Professor Rick Foglesong (l) and Mayor Richard Crotty. Photograph by Judy Watson Tracy.

Professor Rickfoglesong (l) and Mayor Richard Crotty. Photography by Judy Watson Tracy.



The Inside View

Professor and politician team up to show students how politics really works


By Warren Miller ’90MBA and Renée Anduze ’04HH






The oft-repeated cliche "It's best not to watch sausage or legislation being made" reflects a basic truth about American politics: what happens in actual governance is not necessarily what political science theory would predict.

Last fall, Hamilton Holt School students got the inside scoop on local politics in an innovative course taught jointly by Richard Crotty, the mayor of Orange County, and Richard Foglesong, George D. and Harriet W. Cornell Professor of Politics and chair of the political science department. Politics and Political Science brought theory and practice together in a unique format, with college professor teaching political theory and local politician providing firsthand information on actual cases, side by side. “Mayor Crotty provided that ‘inside baseball’ knowledge—who said what to whom to get things done,” explained Foglesong, “and I provided the historical and theoretical perspective.”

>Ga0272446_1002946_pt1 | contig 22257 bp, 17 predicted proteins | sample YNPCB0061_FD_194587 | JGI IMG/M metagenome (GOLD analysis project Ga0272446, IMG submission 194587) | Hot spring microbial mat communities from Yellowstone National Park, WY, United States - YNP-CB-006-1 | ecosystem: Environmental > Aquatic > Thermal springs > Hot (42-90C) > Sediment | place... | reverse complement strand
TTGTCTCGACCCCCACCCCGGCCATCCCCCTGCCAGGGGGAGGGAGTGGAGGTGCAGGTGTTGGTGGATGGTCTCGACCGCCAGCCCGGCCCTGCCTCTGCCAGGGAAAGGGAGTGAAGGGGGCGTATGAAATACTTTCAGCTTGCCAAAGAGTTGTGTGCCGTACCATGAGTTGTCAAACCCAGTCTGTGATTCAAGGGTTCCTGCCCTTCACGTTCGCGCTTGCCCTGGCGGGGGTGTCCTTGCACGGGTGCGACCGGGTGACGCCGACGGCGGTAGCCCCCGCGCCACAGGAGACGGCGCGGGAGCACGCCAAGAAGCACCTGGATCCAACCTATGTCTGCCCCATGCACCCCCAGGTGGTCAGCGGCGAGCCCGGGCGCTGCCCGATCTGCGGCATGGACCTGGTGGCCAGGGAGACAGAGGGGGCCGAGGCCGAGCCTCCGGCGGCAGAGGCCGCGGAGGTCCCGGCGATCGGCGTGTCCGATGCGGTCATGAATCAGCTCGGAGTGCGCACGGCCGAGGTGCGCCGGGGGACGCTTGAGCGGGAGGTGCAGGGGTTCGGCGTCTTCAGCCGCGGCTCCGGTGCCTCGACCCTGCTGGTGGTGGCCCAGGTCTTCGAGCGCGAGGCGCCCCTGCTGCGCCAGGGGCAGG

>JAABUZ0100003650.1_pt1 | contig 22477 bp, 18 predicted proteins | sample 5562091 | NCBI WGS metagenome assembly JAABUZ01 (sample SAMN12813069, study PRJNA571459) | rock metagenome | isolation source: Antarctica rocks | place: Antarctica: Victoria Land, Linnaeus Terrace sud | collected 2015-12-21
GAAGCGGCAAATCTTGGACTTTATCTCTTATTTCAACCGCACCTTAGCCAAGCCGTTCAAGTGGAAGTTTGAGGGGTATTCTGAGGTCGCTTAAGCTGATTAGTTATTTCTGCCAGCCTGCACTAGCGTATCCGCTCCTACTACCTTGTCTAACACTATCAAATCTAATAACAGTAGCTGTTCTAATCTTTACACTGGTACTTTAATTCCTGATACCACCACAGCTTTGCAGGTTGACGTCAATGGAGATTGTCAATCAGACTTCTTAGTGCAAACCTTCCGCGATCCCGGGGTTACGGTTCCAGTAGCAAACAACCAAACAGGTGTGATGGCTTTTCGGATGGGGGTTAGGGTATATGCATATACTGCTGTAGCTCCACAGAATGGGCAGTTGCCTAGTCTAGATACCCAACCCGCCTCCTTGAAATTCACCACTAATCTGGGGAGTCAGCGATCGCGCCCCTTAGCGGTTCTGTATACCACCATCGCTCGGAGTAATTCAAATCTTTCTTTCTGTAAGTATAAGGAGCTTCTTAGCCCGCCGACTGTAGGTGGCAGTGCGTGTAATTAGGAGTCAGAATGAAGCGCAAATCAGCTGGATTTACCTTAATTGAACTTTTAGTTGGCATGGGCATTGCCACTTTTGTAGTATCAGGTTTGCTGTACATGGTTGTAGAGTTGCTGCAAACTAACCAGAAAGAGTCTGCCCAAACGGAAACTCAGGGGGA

“We were an odd couple in some respects,” Foglesong said of the teaching team. “We’re the same age, we have the same first name, and we’ve been at our craft for the same number of years. I’ve been teaching and he’s been in office for 30 years.” It turned out to be an ideal match.

The course, which focused on actual Central Florida projects—both successes and failures—involving issues ranging from taxation and transportation to economic development and growth management, brought a valuable new twist to the traditional case-study format: thanks to Crotty’s connections, students got an in-depth look at the politics of these initiatives through the eyes of many of the key players, who were invited to the class as guest speakers. In fact, an invitation to speak to the Rollins class became something of a hot ticket, according to Crotty. “When word got out about it, friends approached me wanting to participate.” The one requirement, he told them, was that they be willing to speak frankly about the politics of the subject at hand.